- The Washington Times - Monday, October 28, 2013

This strategy of spectacle and grandeur could be premature, or even unlucky, in the fickle political arena: President Obama will journey to Boston on Wednesday with plans to talk about the Affordable Care Act in none other than Faneuil Hall — the same historic spot where then-Massachusetts Gov. Mitt Romney signed his state’s health care law in 2006.

Oh, it was a dramatic moment, all right. Mr. Romney sat at an ancient wooden desk below a 30-foot wide painting of Colonial heroes; he used 14 ceremonial pens to sign the legislation and was surrounded by a crew of powerful Democrats that included Sen. Edward M. Kennedy, who Mr. Romney called “my collaborator and friend.”

Fancy bunting sported the motto “Making History in Health Care” in old-fashioned typeface. Everybody smiled. Everybody clapped. Cameras rolled. Mr. Romney got good press for a while, his bill hailed as “landmark.”

Now it appears Mr. Obama hopes for the same bipartisan good feeling. Indeed, White House adviser David Simas recently told The Boston Globe that the town’s old hall was the “perfect setting” for Mr. Obama to show that Republicans and Democrats could work together and be productive.


But a perfect setting at this juncture? The errant sign-up site, fee increases and disappearing insurance coverage for a growing number of Americans is definitely not playing well in the press. Even Democrats are grumbling. A speech at a humble neighborhood clinic might have been a better choice.

“Maybe the president is trying to share the blame, not the glory of bipartisanship here,” a Republican source says. “Lining up with Republicans on a stage is a good way to do just that.”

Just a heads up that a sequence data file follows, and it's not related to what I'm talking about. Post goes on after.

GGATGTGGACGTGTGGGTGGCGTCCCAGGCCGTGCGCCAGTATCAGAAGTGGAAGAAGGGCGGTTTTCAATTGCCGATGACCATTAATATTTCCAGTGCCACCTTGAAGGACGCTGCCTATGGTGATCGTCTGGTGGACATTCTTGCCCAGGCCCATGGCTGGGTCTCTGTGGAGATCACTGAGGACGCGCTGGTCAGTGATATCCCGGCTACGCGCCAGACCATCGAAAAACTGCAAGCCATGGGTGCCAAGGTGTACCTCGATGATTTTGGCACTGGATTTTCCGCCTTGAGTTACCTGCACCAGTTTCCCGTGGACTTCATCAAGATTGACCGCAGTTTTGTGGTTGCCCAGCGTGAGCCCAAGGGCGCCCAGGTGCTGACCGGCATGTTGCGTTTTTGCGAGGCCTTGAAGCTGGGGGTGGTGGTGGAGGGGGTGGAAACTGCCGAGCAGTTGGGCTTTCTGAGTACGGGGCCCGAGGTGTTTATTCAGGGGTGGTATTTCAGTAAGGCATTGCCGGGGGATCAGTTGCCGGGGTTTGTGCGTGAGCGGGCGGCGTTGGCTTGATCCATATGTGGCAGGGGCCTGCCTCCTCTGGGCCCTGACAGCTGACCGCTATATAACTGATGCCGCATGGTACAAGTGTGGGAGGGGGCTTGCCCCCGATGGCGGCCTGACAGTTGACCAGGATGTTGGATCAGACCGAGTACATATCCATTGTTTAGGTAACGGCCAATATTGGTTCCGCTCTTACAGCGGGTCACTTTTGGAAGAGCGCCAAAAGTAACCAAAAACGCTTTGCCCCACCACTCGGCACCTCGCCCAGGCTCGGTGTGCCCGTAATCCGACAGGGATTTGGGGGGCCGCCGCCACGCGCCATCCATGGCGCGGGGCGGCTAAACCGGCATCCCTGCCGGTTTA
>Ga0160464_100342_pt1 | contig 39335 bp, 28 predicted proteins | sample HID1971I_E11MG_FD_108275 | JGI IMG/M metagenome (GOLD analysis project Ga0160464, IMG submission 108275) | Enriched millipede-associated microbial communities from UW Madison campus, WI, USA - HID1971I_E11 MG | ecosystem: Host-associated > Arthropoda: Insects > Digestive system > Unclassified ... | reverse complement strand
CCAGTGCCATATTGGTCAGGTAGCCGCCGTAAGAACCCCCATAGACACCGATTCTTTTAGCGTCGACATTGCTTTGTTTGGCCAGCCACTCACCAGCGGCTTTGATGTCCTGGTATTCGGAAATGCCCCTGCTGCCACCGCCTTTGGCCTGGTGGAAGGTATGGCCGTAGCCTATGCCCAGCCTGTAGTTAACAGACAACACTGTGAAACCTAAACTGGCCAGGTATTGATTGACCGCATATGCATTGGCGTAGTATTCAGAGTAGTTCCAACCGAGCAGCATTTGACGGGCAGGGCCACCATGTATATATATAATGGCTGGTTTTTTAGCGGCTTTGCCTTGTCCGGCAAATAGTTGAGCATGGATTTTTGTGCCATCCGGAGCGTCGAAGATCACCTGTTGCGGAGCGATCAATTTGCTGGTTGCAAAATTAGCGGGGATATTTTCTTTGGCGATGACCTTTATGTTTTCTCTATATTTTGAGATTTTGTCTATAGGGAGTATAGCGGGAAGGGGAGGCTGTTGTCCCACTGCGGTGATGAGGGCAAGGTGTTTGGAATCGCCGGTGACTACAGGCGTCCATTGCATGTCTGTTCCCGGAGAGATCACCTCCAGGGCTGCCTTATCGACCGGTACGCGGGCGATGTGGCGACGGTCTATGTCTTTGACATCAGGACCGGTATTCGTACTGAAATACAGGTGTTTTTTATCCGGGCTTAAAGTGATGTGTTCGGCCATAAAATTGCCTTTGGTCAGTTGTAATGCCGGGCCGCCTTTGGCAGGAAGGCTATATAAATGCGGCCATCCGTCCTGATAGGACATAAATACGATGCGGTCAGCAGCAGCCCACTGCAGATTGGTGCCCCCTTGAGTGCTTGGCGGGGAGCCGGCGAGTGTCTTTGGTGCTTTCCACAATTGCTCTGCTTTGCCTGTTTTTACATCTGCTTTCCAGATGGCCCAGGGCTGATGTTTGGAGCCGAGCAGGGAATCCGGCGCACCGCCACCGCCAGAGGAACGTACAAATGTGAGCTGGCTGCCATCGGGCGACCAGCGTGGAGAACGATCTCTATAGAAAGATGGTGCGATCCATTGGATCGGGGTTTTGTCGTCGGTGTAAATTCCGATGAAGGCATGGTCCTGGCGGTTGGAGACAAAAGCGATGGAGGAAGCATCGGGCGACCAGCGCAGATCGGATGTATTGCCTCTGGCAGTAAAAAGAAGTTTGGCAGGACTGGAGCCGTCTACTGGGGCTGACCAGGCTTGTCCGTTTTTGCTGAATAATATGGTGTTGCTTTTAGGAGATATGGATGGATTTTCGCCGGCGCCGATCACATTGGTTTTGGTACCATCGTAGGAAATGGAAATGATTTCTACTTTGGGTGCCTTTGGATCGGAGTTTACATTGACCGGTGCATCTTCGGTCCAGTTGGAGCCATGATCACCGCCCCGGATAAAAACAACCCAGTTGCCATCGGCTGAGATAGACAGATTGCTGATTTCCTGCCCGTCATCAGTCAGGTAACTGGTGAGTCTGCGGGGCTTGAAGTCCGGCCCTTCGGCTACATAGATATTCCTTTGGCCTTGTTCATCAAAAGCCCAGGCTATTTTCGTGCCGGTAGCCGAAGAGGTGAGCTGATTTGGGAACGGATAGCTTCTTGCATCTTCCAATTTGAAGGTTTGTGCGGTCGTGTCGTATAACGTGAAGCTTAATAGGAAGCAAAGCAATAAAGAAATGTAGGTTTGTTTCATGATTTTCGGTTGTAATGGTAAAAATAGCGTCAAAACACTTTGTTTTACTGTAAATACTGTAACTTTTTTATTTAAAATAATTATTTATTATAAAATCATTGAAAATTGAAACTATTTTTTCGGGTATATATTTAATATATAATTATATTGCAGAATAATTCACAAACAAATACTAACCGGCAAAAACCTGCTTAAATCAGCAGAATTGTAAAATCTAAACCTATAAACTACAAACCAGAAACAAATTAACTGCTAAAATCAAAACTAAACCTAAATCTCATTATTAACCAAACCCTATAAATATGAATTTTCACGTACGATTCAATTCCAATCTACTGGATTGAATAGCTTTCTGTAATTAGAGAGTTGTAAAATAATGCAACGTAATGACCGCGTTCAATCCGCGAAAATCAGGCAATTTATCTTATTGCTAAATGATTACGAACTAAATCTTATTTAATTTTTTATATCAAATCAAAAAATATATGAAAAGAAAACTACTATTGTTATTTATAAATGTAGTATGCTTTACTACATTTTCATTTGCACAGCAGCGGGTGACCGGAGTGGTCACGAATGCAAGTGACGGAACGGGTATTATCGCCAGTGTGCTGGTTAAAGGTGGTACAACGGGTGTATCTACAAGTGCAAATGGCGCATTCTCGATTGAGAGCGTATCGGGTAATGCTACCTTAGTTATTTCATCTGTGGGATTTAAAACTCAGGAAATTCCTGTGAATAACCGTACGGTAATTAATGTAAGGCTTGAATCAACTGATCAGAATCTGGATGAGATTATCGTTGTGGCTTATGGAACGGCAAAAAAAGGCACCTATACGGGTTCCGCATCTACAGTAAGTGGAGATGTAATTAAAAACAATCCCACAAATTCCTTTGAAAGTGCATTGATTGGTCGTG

MIA: THE FACE OF OBAMACARE

Hundreds — literally hundreds — of news accounts have pored over the mysterious disappearance of the unidentified but nonetheless friendly female face that once greeted visitors at the Obamacare website. Alas, the image is missing in action, interpreted by the press as an allegory for the woes of the site itself.

Such marketing is a tricky business. When the operations are fixed next month, the creative team should take a page out of the General Mills playbook. And it is a very old page. The manufacturing giant was tasked with producing an image of Betty Crocker, the original domestic goddess and symbol of their brand. Here is what they did:

“In 1936 Betty Crocker got a face. Artist Neysa McMein brought together all the women in the company’s Home Service Department and ‘blended their features into an official likeness.’ The widely circulated portrait reinforced the popular belief that Betty Crocker was a real woman. One public opinion poll rated her as the second most famous woman in America after Eleanor Roosevelt,” notes a historical account from George Mason University.

Betty was also versatile.

“Over the next seventy-five years, her face has changed seven times: she became younger in 1955; she became a ‘professional’ woman in 1980; and in 1996 she became multicultural, acquiring a slightly darker and more ‘ethnic’ look,” the account notes.

QUESTIONS FOR SEBELIUS

There will be much health care hubbub in the U.S. House in the next 48 hours. The House Ways and Means Committee will hold a hearing Tuesday morning on the current status of Obamacare’s faulty implementation. The really big show, however, is Wednesday morning when the House Energy and Commerce Committee will hold a hearing to hear (drum roll please) from the one, the only Health and Human Services Secretary Kathleen Sebelius.

Ever hopeful, and possibly gleeful, House Speaker John A. Boehner points out to all gloomy consumers that the agency official is there to address “the train wreck of Obamacare.” And he adds, “What would you ask her?”

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